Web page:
Tech is a huge growth engine for Europe.
The number of professional developers across the continent is also growing; at 5.7 million and rising it outweighs the US, which has around 4.4 million and remains static year on year.
The ecosystem is set to expand even further. Over the next 12 months, cities with active tech communities, like Warsaw and Vienna are expected to join established tech hubs such as London, Berlin and Barcelona in the number of high quality ventures they’re birthing.
If Europe wants to stay ahead in today’s world it must embrace the tech world.
The European tech industry seems to feel a constant need to apologise for itself: we’re not as ambitious as Silicon Valley, or we’re not as disruptive as China. In a misguided belief that other world players are better at innovation, we’re limiting ourselves to competing on a smaller continental stage. By thinking this way we’re hindering our capacity for continuous innovation.
Investors can play a proactive role in this. We need to do more to “connect the dots” in Europe – visiting new and emerging hubs not just for novelty but because they’re actually where the innovation lies.
By looking at new opportunities and seeking out innovative technologies in places others wouldn’t consider – not just geographically, but in terms of people – they can bring together a wealth of ideas, talents and experiences. Indeed, it’s this interconnectivity that will best deliver the most benefits.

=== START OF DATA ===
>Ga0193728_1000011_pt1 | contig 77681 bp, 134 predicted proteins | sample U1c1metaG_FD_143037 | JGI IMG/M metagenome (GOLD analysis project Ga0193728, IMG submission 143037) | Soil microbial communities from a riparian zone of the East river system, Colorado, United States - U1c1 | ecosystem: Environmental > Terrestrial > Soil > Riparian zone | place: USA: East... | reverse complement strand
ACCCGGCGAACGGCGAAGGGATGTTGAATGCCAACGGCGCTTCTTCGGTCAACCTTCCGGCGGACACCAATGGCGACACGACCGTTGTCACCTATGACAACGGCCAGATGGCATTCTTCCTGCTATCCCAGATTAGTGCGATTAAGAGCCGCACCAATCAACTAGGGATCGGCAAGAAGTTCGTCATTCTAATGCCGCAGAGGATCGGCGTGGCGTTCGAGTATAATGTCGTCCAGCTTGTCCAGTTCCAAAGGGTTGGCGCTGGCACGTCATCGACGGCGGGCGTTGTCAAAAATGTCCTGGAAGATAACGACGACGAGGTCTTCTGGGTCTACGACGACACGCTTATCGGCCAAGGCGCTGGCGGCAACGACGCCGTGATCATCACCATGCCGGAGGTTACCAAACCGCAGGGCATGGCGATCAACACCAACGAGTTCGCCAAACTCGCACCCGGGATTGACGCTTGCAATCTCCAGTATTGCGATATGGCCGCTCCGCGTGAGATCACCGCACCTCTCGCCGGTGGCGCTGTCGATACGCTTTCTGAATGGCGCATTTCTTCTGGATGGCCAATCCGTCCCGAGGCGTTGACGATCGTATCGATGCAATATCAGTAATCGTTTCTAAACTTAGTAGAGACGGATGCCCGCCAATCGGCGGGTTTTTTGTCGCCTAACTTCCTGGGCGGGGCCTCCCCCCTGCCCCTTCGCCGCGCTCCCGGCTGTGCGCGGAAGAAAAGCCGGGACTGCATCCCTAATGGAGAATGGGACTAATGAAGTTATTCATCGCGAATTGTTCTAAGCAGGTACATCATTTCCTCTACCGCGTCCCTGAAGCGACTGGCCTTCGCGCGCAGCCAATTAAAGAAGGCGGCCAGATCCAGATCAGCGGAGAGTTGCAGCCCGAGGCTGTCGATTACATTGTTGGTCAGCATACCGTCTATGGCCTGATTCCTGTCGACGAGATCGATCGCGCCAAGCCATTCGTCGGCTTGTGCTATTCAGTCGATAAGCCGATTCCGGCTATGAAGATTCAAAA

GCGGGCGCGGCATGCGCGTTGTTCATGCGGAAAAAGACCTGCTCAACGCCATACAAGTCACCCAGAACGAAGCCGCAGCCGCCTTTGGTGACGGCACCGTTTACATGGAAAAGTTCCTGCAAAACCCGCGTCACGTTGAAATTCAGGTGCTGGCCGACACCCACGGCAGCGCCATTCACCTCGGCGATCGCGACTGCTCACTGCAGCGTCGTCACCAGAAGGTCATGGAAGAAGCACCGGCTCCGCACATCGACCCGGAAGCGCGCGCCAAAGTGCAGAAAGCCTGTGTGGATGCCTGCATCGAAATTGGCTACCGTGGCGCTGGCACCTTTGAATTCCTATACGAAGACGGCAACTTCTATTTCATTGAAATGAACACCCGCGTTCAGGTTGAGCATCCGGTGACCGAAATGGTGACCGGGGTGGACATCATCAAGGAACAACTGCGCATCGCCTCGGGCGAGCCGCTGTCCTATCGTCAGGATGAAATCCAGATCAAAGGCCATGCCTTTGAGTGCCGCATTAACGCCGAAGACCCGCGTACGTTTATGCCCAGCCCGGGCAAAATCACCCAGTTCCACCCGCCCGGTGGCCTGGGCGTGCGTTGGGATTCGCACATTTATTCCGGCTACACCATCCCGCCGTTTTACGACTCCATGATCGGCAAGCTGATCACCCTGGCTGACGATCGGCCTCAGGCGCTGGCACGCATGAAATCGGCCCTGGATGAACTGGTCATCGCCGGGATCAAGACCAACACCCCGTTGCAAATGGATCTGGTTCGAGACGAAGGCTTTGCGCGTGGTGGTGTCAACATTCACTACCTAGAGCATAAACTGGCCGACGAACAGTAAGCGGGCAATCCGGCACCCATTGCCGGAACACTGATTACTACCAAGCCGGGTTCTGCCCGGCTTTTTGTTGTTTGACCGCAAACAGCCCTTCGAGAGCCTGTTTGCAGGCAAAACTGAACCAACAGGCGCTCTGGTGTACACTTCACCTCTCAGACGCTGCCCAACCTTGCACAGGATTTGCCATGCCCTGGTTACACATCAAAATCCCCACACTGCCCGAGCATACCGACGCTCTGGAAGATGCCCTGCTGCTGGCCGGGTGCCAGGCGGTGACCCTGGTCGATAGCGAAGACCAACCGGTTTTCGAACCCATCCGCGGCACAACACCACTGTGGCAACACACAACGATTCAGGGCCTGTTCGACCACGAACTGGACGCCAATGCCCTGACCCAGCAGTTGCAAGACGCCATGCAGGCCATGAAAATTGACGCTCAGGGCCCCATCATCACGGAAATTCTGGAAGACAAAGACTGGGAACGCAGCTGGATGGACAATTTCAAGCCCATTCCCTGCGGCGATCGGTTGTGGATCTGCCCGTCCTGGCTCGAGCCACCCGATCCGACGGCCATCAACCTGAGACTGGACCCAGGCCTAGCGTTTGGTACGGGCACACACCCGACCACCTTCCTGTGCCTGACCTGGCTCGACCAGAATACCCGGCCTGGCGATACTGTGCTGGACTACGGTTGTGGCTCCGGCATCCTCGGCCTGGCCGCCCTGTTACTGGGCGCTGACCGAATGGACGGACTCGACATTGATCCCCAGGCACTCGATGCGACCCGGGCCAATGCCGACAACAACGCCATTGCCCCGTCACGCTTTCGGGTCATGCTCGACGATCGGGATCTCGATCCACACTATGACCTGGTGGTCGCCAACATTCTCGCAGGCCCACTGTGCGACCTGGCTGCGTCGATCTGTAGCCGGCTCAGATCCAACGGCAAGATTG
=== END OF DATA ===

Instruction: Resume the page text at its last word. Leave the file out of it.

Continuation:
With recent political events fomenting a rise in nationalist thinking, however, achieving this ideal of an open, innovative tech community requires each tech hub to make greater efforts to collaborate with its European counterparts.
Hands across the water
The UK has welcomed talent from overseas for centuries, a factor that has long been key to the country’s growth and innovation. And pan-European initiatives such as the trade missions recently undertaken by the Mayor of London are important to keep this alive. Aimed at strengthening relationships with European companies with a London presence, the Mayor and representatives of the capital’s business community met with local companies across Berlin, Paris and Madrid to secure mutually beneficial opportunities.
Fundamentally, having a physical presence on the ground can really help to catalyse connections and, by doing so, give entrepreneurs the confidence they need to consider capitalising on the benefits of cross-continental collaboration. Having tech ambassadors in strategically important cities across the continent has arguably been a key factor in maintaining ties between the UK and other European tech hubs.
Scaling beyond borders
London remains one of the leading centres of innovative technology in Europe – if not the world, and I’m convinced that it’s set to remain that way for some time. But London’s not alone. Many other cities across the country, including Bristol, Manchester and Leeds, are home to thriving tech startup communities, together contributing a considerable amount to the UK economy.
More than £5 billion was invested in UK tech startups last year alone, a perfect illustration of the value put on innovation by global investors. The UK may be an island, but there’s no reason its tech community should be too. That’s why investors need to start thinking on a continental scale – and further afield.
Europe is in the midst of a tech revolution. By 2018, the continent had produced 15 times as many €1 billion+ tech companies than it had a decade ago.
If we want to accelerate this even further, however, we need to shake off our apologetic mindset, and start believing more in the collective power of the European tech community.
Yaron Valler is general partner at pan-European investment firm, Target Global